Frequently Asked Questions

Where can I find out more information about my condition?

Check the ‘Other resources’ page of this website for links to websites and videos with information on a range of health conditions.

How long will I have to wait to be seen?

Waiting times depend on the type of treatment you need. The NHS in north east London is working hard to ensure all patients are treated as quickly as possible.

How do I check waiting times at my local hospital?

You can find out the approximate waiting times by visiting the ‘Estimated waiting times’ page on the My Planned Care website.

Am I able to choose to be treated at a different hospital? And will this mean joining the waiting list from the beginning?

Am I able to choose to be treated at a different hospital?

The NHS is offering more and more options to enable you to make choices that best suit your circumstances, giving you greater control of your care.  If a GP needs to refer you for a physical or mental health condition, in most cases you can choose the hospital or service you’d like to go to.  Your choices in the NHS – NHS (

How will I be prioritised on the waiting list?

Patients will be prioritised based on two criteria: those with the greatest clinical need, and those who have waited the longest. The aim is for appointments to be allocated as fairly as possible so nobody is at a disadvantage.

Why can’t you tell me exactly how long I must wait?

We are working hard to rectify the backlog caused by Covid-19, but the lists are constantly changing, so it is hard for your healthcare providers to give an exact timeframe of when you will be treated.

What do I do if my condition is getting worse, but I have already received my appointment?

You can either contact your hospital specialist secretary/booking team. The number and email for this should be on your hospital appointment letter.

If you are unable to reach the specialist secretary/booking team, then please contact The Patient Advice and Liaison Service (PALS), a service that offer confidential advice, support and information on health-related matters. You can find PALS officers in your local hospital.

What if my condition is getting worse and I still have not received an appointment letter?

If you have not heard from the hospital and your condition is getting worse, you need to contact your GP who will be able to advise.

What do I do if I have new symptoms and I am concerned they may not relate to my original condition?

You should contact your GP who will assess and advise.

Can my GP help me get seen by the hospital quicker?

No, your GP won’t be able to help you get seen any quicker as your GP does not have access to the hospital appointment or waiting list system.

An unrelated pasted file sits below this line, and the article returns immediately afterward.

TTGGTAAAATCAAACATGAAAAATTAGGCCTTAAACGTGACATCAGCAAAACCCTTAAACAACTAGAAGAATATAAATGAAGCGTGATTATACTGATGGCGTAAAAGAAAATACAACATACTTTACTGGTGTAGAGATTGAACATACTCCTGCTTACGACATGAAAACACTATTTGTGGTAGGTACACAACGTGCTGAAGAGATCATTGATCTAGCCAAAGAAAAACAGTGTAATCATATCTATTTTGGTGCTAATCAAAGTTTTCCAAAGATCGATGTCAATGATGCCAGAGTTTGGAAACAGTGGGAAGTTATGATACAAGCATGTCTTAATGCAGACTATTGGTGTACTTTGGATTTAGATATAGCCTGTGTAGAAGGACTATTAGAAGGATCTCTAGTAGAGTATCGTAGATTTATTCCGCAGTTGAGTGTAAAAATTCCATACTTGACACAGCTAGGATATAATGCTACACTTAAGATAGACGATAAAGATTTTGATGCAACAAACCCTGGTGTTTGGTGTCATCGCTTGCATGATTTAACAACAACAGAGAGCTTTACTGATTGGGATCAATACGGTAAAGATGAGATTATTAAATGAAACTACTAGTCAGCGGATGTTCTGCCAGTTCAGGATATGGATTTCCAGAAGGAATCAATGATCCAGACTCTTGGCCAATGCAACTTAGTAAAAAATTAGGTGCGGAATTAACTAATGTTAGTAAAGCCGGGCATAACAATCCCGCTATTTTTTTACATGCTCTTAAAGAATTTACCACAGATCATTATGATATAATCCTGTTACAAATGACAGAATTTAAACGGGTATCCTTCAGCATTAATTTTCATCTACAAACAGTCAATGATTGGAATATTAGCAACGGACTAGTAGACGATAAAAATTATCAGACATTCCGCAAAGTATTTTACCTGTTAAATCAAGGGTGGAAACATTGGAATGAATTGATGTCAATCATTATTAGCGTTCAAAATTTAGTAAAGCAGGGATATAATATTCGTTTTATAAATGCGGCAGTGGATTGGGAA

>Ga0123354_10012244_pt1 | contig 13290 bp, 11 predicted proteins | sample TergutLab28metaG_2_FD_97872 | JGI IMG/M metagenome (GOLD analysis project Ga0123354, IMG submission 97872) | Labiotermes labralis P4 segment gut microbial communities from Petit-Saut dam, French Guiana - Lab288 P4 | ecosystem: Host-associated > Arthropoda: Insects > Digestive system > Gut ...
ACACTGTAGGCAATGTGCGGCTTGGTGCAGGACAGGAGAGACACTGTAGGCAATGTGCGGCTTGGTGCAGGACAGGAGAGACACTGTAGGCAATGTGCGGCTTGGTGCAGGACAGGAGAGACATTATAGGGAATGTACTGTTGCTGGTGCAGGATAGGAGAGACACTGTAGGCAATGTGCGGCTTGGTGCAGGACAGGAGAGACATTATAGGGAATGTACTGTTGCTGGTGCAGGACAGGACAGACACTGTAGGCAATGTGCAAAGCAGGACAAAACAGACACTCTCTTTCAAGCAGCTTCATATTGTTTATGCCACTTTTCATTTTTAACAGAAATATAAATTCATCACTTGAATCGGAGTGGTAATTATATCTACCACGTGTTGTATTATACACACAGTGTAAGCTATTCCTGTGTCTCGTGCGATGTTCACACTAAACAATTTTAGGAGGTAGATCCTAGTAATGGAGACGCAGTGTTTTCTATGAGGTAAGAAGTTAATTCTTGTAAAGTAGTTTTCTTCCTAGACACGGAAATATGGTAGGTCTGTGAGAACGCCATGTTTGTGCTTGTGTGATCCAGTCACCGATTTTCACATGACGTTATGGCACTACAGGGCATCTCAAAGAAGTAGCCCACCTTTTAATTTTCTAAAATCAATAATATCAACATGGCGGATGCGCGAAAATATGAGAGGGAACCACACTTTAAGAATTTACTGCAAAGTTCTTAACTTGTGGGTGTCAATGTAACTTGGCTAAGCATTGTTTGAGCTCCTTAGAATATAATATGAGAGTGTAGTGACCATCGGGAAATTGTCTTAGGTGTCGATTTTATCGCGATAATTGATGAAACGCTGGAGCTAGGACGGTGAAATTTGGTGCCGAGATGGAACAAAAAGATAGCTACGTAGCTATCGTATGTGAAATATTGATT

Hospital appointments and waiting lists are looked after by each department of the hospital.

My GP referred me to the hospital some time ago but I haven’t heard anything – who do I chase?

It may take some time for the hospital to contact you about your appointment, since people with the most urgent clinical need are being contacted first.

Contact The Patient Advice and Liaison Service (PALS) who are part of the hospital team and offer confidential advice, support and information and act as a point of contact for patients, their families and carers.

You can find PALS officers in your local hospital.

I’m on the waiting list, but feel better and don’t know if I still need treatment

If you are on the waiting list but feel you no longer require treatment, then please contact your hospital as soon as possible to be removed from the waiting list.

Where can I go for benefits advice if my condition is impacting me working?

The Personal Independence Payment (PIP) is a non-means tested benefit that helps people deal with some of the extra costs associated with long-term illness or disability. You’ll be assessed on things such as your ability to prepare food and drink, wash, dress, go to the toilet, manage health conditions and make financial decisions.

Further information can also be found here.

What happens if my operation is cancelled at the last minute?

If your operation is cancelled at the last minute (on or after the day of admission) for non-clinical reasons, you should be offered another binding date within 28 days with your current providers or a new date at a hospital of your choice.

If your operation is cancelled before the day of admission, the hospital or service is not obliged to provide an alternative option within 28 days.

However, your right to start consultant-led treatment within a maximum waiting time still stands. If cancelling your appointment results in you having to wait longer, you have the right to ask the hospital or NHS North East London as the organisation responsible for moving you to a different provider.

Scroll to Top